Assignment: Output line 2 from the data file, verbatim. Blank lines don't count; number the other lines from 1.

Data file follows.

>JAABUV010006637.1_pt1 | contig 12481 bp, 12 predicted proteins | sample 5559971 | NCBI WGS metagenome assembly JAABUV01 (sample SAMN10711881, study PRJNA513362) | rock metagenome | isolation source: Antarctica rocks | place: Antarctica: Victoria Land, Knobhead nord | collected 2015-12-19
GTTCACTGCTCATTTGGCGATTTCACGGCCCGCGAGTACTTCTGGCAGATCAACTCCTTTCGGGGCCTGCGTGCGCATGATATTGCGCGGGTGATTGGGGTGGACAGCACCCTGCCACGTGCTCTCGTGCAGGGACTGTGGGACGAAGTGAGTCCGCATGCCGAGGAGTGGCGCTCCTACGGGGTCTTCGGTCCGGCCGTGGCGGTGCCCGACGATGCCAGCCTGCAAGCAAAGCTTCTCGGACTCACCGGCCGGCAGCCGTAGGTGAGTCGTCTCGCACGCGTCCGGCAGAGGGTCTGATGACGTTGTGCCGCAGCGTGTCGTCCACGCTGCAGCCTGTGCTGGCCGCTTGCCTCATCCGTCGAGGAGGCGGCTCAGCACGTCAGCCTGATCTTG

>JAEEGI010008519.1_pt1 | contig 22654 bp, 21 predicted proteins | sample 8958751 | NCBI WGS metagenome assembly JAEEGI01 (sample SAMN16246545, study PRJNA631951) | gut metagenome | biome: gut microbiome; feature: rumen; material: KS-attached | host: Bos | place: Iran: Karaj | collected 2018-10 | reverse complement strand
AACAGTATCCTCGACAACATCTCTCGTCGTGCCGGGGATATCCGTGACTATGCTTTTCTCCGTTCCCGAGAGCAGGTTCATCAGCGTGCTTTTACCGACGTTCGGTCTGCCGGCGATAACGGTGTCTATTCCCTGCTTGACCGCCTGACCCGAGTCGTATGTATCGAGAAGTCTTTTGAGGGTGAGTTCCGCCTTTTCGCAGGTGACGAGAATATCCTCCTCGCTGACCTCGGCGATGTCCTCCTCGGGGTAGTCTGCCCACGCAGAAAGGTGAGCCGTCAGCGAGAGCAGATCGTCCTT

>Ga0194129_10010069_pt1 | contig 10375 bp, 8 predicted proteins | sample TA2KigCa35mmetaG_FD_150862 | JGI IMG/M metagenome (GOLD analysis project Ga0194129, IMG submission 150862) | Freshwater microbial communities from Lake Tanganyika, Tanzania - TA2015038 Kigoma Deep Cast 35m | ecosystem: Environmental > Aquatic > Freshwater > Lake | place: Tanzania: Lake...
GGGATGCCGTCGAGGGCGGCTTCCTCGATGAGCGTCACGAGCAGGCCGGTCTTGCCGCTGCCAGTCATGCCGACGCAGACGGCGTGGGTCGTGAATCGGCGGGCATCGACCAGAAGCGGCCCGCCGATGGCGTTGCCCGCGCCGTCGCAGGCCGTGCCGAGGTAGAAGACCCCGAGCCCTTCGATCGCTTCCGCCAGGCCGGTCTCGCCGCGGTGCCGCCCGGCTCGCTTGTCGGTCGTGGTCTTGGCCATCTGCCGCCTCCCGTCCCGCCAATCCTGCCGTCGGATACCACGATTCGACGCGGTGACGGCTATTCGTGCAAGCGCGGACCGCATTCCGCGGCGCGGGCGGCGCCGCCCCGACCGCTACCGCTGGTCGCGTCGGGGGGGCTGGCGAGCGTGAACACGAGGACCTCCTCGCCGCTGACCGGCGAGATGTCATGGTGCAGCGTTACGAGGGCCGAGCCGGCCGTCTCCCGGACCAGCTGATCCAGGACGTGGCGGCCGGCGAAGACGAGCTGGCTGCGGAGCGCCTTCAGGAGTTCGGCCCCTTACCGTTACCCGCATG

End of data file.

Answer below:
GTTCACTGCTCATTTGGCGATTTCACGGCCCGCGAGTACTTCTGGCAGATCAACTCCTTTCGGGGCCTGCGTGCGCATGATATTGCGCGGGTGATTGGGGTGGACAGCACCCTGCCACGTGCTCTCGTGCAGGGACTGTGGGACGAAGTGAGTCCGCATGCCGAGGAGTGGCGCTCCTACGGGGTCTTCGGTCCGGCCGTGGCGGTGCCCGACGATGCCAGCCTGCAAGCAAAGCTTCTCGGACTCACCGGCCGGCAGCCGTAGGTGAGTCGTCTCGCACGCGTCCGGCAGAGGGTCTGATGACGTTGTGCCGCAGCGTGTCGTCCACGCTGCAGCCTGTGCTGGCCGCTTGCCTCATCCGTCGAGGAGGCGGCTCAGCACGTCAGCCTGATCTTG